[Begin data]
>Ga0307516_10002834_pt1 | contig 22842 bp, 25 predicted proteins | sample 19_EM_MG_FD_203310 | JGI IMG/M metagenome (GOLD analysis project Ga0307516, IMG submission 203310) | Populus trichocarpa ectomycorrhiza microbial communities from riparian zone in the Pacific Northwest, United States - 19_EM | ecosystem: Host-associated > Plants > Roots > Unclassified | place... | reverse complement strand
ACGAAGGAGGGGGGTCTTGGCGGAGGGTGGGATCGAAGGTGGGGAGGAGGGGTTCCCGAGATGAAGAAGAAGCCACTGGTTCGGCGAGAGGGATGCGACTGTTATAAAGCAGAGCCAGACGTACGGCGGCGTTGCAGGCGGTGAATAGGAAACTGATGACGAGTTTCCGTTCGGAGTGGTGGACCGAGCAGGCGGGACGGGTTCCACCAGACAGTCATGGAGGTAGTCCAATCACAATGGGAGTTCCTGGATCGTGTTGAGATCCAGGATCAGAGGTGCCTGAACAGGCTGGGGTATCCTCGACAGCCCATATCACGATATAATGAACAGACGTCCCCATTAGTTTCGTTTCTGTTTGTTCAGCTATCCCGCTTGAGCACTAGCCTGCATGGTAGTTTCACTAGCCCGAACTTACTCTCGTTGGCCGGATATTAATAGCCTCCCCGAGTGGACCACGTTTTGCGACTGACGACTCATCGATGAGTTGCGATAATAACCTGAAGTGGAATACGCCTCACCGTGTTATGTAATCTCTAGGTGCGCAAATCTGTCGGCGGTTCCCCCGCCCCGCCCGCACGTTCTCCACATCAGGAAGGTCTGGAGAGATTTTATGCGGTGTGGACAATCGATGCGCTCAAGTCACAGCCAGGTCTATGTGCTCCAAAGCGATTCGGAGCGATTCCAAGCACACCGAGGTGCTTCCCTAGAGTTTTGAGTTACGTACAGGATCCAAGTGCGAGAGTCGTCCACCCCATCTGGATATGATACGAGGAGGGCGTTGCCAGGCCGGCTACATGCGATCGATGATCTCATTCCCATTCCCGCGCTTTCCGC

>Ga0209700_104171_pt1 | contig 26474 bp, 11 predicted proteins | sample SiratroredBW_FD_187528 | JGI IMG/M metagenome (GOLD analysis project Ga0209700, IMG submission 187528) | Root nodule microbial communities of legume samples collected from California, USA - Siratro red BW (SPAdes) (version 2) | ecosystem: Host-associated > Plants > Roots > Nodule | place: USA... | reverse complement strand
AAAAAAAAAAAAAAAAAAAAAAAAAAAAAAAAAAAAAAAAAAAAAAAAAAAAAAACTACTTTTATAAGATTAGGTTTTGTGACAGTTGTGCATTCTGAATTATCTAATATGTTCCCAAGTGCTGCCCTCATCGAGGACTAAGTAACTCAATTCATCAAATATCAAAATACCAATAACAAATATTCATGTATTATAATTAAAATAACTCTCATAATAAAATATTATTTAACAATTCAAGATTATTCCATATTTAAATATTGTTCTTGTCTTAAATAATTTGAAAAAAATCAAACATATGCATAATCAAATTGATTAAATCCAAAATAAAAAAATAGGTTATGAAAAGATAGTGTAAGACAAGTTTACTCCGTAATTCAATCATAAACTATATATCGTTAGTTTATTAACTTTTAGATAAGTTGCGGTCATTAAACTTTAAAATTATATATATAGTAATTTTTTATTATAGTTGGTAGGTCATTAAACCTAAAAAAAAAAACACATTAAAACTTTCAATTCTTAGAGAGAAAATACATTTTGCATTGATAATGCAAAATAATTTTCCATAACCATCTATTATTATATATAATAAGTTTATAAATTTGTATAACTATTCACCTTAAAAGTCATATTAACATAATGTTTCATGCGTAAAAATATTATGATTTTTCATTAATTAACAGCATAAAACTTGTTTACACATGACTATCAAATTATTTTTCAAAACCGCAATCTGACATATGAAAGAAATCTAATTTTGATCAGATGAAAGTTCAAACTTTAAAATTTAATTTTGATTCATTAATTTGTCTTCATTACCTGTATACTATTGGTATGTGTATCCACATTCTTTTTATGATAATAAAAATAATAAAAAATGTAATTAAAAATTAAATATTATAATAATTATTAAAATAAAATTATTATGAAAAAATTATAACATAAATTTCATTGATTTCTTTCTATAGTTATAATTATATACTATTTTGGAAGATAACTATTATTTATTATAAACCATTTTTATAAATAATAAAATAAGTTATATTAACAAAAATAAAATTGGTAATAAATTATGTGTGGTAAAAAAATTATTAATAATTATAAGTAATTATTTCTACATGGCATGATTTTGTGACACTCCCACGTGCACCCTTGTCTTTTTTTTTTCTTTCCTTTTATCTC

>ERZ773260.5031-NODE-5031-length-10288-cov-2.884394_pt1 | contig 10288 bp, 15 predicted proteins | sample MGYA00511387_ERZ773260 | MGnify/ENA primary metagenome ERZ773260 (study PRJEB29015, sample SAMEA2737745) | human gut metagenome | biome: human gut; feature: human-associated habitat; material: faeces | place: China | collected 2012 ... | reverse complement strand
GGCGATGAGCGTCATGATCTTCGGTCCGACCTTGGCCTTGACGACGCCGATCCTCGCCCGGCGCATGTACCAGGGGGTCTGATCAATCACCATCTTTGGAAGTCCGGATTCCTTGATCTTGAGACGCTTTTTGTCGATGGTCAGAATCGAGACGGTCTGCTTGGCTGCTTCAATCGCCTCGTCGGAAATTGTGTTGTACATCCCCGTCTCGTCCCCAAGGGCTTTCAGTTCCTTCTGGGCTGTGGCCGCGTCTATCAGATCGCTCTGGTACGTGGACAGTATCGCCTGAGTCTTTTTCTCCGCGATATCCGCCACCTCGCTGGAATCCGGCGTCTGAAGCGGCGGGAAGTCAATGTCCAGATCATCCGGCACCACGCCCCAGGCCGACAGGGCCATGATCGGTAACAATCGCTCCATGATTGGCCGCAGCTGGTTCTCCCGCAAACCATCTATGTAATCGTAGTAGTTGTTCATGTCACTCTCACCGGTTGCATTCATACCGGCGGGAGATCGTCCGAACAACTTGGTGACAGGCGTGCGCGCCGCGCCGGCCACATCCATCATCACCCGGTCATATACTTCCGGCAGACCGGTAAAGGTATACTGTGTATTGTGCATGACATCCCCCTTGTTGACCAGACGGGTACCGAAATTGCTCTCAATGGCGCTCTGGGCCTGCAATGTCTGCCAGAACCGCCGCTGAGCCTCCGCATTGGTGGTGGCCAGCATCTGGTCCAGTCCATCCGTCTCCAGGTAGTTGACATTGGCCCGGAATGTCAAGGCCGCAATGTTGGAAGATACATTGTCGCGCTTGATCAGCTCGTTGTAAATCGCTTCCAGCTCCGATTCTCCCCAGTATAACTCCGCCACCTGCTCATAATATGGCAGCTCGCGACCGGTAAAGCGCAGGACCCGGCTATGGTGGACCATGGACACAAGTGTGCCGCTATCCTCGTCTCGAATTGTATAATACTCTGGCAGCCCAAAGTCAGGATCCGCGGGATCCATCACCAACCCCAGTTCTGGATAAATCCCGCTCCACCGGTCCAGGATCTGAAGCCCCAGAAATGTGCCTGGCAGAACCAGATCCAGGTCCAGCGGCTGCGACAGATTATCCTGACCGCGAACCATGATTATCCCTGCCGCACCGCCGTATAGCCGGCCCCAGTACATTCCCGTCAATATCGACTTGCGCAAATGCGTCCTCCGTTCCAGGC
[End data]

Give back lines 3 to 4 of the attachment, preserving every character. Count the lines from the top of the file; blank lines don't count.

>Ga0209700_104171_pt1 | contig 26474 bp, 11 predicted proteins | sample SiratroredBW_FD_187528 | JGI IMG/M metagenome (GOLD analysis project Ga0209700, IMG submission 187528) | Root nodule microbial communities of legume samples collected from California, USA - Siratro red BW (SPAdes) (version 2) | ecosystem: Host-associated > Plants > Roots > Nodule | place: USA... | reverse complement strand
AAAAAAAAAAAAAAAAAAAAAAAAAAAAAAAAAAAAAAAAAAAAAAAAAAAAAAACTACTTTTATAAGATTAGGTTTTGTGACAGTTGTGCATTCTGAATTATCTAATATGTTCCCAAGTGCTGCCCTCATCGAGGACTAAGTAACTCAATTCATCAAATATCAAAATACCAATAACAAATATTCATGTATTATAATTAAAATAACTCTCATAATAAAATATTATTTAACAATTCAAGATTATTCCATATTTAAATATTGTTCTTGTCTTAAATAATTTGAAAAAAATCAAACATATGCATAATCAAATTGATTAAATCCAAAATAAAAAAATAGGTTATGAAAAGATAGTGTAAGACAAGTTTACTCCGTAATTCAATCATAAACTATATATCGTTAGTTTATTAACTTTTAGATAAGTTGCGGTCATTAAACTTTAAAATTATATATATAGTAATTTTTTATTATAGTTGGTAGGTCATTAAACCTAAAAAAAAAAACACATTAAAACTTTCAATTCTTAGAGAGAAAATACATTTTGCATTGATAATGCAAAATAATTTTCCATAACCATCTATTATTATATATAATAAGTTTATAAATTTGTATAACTATTCACCTTAAAAGTCATATTAACATAATGTTTCATGCGTAAAAATATTATGATTTTTCATTAATTAACAGCATAAAACTTGTTTACACATGACTATCAAATTATTTTTCAAAACCGCAATCTGACATATGAAAGAAATCTAATTTTGATCAGATGAAAGTTCAAACTTTAAAATTTAATTTTGATTCATTAATTTGTCTTCATTACCTGTATACTATTGGTATGTGTATCCACATTCTTTTTATGATAATAAAAATAATAAAAAATGTAATTAAAAATTAAATATTATAATAATTATTAAAATAAAATTATTATGAAAAAATTATAACATAAATTTCATTGATTTCTTTCTATAGTTATAATTATATACTATTTTGGAAGATAACTATTATTTATTATAAACCATTTTTATAAATAATAAAATAAGTTATATTAACAAAAATAAAATTGGTAATAAATTATGTGTGGTAAAAAAATTATTAATAATTATAAGTAATTATTTCTACATGGCATGATTTTGTGACACTCCCACGTGCACCCTTGTCTTTTTTTTTTCTTTCCTTTTATCTC